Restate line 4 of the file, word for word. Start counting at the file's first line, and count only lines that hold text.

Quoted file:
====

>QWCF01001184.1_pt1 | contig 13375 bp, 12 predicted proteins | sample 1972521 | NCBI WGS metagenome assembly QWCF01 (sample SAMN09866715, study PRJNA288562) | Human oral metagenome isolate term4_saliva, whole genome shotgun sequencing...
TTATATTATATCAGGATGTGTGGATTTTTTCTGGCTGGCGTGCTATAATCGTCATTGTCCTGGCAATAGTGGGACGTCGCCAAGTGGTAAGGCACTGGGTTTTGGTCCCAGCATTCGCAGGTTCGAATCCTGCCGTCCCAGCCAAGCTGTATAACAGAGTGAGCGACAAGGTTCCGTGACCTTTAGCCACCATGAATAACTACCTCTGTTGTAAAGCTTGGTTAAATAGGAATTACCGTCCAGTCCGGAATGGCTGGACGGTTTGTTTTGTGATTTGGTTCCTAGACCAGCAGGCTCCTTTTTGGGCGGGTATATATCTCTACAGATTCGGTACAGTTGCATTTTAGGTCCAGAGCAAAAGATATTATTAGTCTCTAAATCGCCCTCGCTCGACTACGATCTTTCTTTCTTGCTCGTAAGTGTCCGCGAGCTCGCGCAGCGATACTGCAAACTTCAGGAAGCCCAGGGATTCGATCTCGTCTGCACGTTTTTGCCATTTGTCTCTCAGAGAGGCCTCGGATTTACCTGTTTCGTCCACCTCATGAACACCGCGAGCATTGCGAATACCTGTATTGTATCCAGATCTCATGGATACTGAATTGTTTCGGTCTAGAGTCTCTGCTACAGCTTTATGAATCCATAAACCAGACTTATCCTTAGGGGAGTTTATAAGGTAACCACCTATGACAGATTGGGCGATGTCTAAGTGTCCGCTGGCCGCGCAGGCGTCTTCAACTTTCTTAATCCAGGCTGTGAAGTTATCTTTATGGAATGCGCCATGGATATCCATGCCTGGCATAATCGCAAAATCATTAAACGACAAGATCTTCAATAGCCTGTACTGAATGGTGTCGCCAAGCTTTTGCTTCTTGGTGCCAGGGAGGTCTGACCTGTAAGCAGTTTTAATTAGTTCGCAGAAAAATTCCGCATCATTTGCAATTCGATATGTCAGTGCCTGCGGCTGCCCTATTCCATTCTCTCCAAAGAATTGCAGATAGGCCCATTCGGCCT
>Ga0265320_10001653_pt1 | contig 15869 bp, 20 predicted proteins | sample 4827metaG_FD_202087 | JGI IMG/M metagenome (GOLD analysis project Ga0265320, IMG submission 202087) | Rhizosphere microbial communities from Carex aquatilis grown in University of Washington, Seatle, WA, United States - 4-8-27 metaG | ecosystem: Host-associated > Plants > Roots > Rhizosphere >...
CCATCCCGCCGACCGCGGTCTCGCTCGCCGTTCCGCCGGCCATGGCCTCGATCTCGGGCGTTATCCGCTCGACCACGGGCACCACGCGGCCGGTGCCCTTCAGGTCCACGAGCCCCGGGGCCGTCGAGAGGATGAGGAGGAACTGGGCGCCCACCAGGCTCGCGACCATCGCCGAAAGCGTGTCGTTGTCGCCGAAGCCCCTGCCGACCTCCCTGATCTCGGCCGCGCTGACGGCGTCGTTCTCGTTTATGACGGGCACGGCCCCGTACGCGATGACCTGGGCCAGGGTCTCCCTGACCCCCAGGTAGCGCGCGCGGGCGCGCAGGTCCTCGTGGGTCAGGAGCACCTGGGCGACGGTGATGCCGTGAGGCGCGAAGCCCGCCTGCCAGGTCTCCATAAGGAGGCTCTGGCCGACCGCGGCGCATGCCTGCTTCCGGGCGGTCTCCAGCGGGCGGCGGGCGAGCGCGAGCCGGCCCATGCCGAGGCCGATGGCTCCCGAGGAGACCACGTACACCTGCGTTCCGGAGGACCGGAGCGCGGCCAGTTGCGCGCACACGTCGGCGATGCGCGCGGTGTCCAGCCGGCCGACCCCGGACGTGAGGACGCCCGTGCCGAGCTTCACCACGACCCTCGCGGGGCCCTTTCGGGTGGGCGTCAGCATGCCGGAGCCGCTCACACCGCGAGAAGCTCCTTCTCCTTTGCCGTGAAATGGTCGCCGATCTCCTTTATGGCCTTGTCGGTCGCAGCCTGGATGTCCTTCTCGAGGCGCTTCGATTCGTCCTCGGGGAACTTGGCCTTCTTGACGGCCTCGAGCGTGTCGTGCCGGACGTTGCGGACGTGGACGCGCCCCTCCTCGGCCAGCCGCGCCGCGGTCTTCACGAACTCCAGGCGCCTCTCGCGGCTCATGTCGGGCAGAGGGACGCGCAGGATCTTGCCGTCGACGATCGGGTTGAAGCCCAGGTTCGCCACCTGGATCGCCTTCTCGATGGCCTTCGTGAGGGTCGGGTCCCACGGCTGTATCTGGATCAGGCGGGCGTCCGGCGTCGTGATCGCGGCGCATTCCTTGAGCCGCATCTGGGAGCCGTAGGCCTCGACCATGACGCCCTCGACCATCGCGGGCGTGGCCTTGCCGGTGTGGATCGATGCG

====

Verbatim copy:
CCATCCCGCCGACCGCGGTCTCGCTCGCCGTTCCGCCGGCCATGGCCTCGATCTCGGGCGTTATCCGCTCGACCACGGGCACCACGCGGCCGGTGCCCTTCAGGTCCACGAGCCCCGGGGCCGTCGAGAGGATGAGGAGGAACTGGGCGCCCACCAGGCTCGCGACCATCGCCGAAAGCGTGTCGTTGTCGCCGAAGCCCCTGCCGACCTCCCTGATCTCGGCCGCGCTGACGGCGTCGTTCTCGTTTATGACGGGCACGGCCCCGTACGCGATGACCTGGGCCAGGGTCTCCCTGACCCCCAGGTAGCGCGCGCGGGCGCGCAGGTCCTCGTGGGTCAGGAGCACCTGGGCGACGGTGATGCCGTGAGGCGCGAAGCCCGCCTGCCAGGTCTCCATAAGGAGGCTCTGGCCGACCGCGGCGCATGCCTGCTTCCGGGCGGTCTCCAGCGGGCGGCGGGCGAGCGCGAGCCGGCCCATGCCGAGGCCGATGGCTCCCGAGGAGACCACGTACACCTGCGTTCCGGAGGACCGGAGCGCGGCCAGTTGCGCGCACACGTCGGCGATGCGCGCGGTGTCCAGCCGGCCGACCCCGGACGTGAGGACGCCCGTGCCGAGCTTCACCACGACCCTCGCGGGGCCCTTTCGGGTGGGCGTCAGCATGCCGGAGCCGCTCACACCGCGAGAAGCTCCTTCTCCTTTGCCGTGAAATGGTCGCCGATCTCCTTTATGGCCTTGTCGGTCGCAGCCTGGATGTCCTTCTCGAGGCGCTTCGATTCGTCCTCGGGGAACTTGGCCTTCTTGACGGCCTCGAGCGTGTCGTGCCGGACGTTGCGGACGTGGACGCGCCCCTCCTCGGCCAGCCGCGCCGCGGTCTTCACGAACTCCAGGCGCCTCTCGCGGCTCATGTCGGGCAGAGGGACGCGCAGGATCTTGCCGTCGACGATCGGGTTGAAGCCCAGGTTCGCCACCTGGATCGCCTTCTCGATGGCCTTCGTGAGGGTCGGGTCCCACGGCTGTATCTGGATCAGGCGGGCGTCCGGCGTCGTGATCGCGGCGCATTCCTTGAGCCGCATCTGGGAGCCGTAGGCCTCGACCATGACGCCCTCGACCATCGCGGGCGTGGCCTTGCCGGTGTGGATCGATGCG